Each of the facilitators enabled participants to feel vulnerable and connected. The peer mentoring groups acted as a safe space for participants to learn from one another and learn about themselves. For one participant, the peer mentoring exercise was the favorite part of their experience.

Following the group reports, the discussion focus turned to systems transformation. Participants were asked to consider the systems they were trying to change in each of their contexts.

Participants were told systems don’t transform overnight, and change is often incremental. One of the facilitators suggested transformation needed to be value-based and reminded participants of the values discussed at the beginning of the program: humor, empathy, transparency, generosity, courage, and humility.

At times, participants may feel frustrated about the systems they are fighting against. However, it is important to remember that there are people within these systems who also seek to make positive steps within communities. When possible, participants should look for connections which can be made where change can be achieved together.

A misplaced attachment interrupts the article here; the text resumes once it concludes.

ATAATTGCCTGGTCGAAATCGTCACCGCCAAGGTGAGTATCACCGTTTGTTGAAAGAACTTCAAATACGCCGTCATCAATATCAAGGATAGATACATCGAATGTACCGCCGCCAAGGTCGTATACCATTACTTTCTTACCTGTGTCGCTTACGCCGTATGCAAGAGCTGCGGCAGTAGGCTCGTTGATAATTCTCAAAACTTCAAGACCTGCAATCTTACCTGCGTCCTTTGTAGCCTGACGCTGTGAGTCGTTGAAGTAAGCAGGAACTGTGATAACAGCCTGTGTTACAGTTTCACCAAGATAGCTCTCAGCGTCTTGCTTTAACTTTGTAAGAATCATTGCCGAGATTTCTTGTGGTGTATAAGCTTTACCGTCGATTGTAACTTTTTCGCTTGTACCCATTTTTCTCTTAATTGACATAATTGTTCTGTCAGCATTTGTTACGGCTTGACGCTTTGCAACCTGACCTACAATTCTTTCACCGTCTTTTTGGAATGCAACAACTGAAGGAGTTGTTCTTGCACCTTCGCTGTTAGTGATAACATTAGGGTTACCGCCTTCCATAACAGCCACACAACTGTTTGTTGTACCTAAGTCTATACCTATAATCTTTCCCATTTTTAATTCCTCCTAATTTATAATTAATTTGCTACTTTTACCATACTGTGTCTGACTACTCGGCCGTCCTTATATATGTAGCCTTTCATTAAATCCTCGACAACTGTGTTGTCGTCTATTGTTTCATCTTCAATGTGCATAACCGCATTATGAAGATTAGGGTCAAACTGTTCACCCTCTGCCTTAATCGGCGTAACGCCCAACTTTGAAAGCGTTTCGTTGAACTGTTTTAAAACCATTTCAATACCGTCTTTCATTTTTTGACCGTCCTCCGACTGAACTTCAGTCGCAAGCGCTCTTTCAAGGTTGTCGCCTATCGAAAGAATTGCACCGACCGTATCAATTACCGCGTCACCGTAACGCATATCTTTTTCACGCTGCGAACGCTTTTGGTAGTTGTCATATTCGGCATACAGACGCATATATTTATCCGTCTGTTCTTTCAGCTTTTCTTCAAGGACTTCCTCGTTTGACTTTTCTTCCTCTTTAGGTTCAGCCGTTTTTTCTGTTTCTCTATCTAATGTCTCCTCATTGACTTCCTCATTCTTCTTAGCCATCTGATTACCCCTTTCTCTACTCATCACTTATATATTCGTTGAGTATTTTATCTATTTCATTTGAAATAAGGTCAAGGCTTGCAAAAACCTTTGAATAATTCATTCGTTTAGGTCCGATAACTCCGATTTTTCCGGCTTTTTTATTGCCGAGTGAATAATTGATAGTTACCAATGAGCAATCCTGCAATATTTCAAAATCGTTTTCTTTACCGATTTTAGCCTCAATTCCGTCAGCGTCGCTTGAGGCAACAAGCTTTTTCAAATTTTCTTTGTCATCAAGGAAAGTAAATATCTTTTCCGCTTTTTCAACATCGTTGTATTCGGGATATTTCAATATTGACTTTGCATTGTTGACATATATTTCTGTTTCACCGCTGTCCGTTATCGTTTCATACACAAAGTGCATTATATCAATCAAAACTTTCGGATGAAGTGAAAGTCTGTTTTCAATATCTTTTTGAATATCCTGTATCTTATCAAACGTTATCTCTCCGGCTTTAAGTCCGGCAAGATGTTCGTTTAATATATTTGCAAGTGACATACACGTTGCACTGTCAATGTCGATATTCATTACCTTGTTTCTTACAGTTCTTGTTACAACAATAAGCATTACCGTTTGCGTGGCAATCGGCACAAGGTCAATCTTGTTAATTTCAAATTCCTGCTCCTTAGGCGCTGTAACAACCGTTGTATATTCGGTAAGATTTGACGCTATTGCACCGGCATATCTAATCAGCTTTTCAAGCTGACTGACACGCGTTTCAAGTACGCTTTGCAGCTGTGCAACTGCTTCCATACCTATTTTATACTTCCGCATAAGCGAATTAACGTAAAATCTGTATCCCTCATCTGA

Change is a learning process, but as Fellows of the Salzburg Global Forum for Young Cultural Innovators, participants have incredible potential to transform communities, cities, and regions across the world.

As discussions came to a close, participants were asked to make a commitment to themselves. As a symbolic gesture, they were each given an acorn to take away once that commitment was made. Mighty oaks from little acorns grow, after all.

Reflecting on the program, Susanna Seidl-Fox, program director for arts and culture at Salzburg Global Seminar, said, “Fifty creative changemakers – from Tirana to Tokyo, from Buenos Aires to Baltimore, from New Orleans to Nairobi, and from Salzburg to Seoul and beyond –  left this week’s YCI Forum inspired, energized, and eager to engage with their 200 YCI colleagues around the world. Together they form the YCI Forum network, with its incredible potential for using creativity as an opportunity for societal transformation. Salzburg Global looks forward to supporting, expanding, and empowering this dynamic network over the next five years.”


The Salzburg Global Forum for Young Cultural Innovators V is part of a ten-year multi-year series. This year's program is supported by the Albanian-American Development Foundation, American Express, Arts Council Malta, Arts Council Korea, Asia-Europe Foundation,  Bush Foundation, Cambodian Living Arts, Canada Council for the Arts, Federal Ministry of Science, Research and Economy, Foundation Adelman pour l’Education, Fulbright Greece, Japan Foundation, Korea Foundation, the Llewellyn Thompson Memorial Fellowship, Robert Bosch Stiftung, The Kresge Foundation, Lloyd A. Fry Foundation, The McKnight Foundation, The Nippon Foundation, World Culture Open, Adena and David Testa, and the U.S. Embassy Valetta, Malta. More information on the program can be found here. More information on the series can be found here. You can follow all the discussions on Twitter, Facebook, and Instagram by using the hashtag #SGSyci.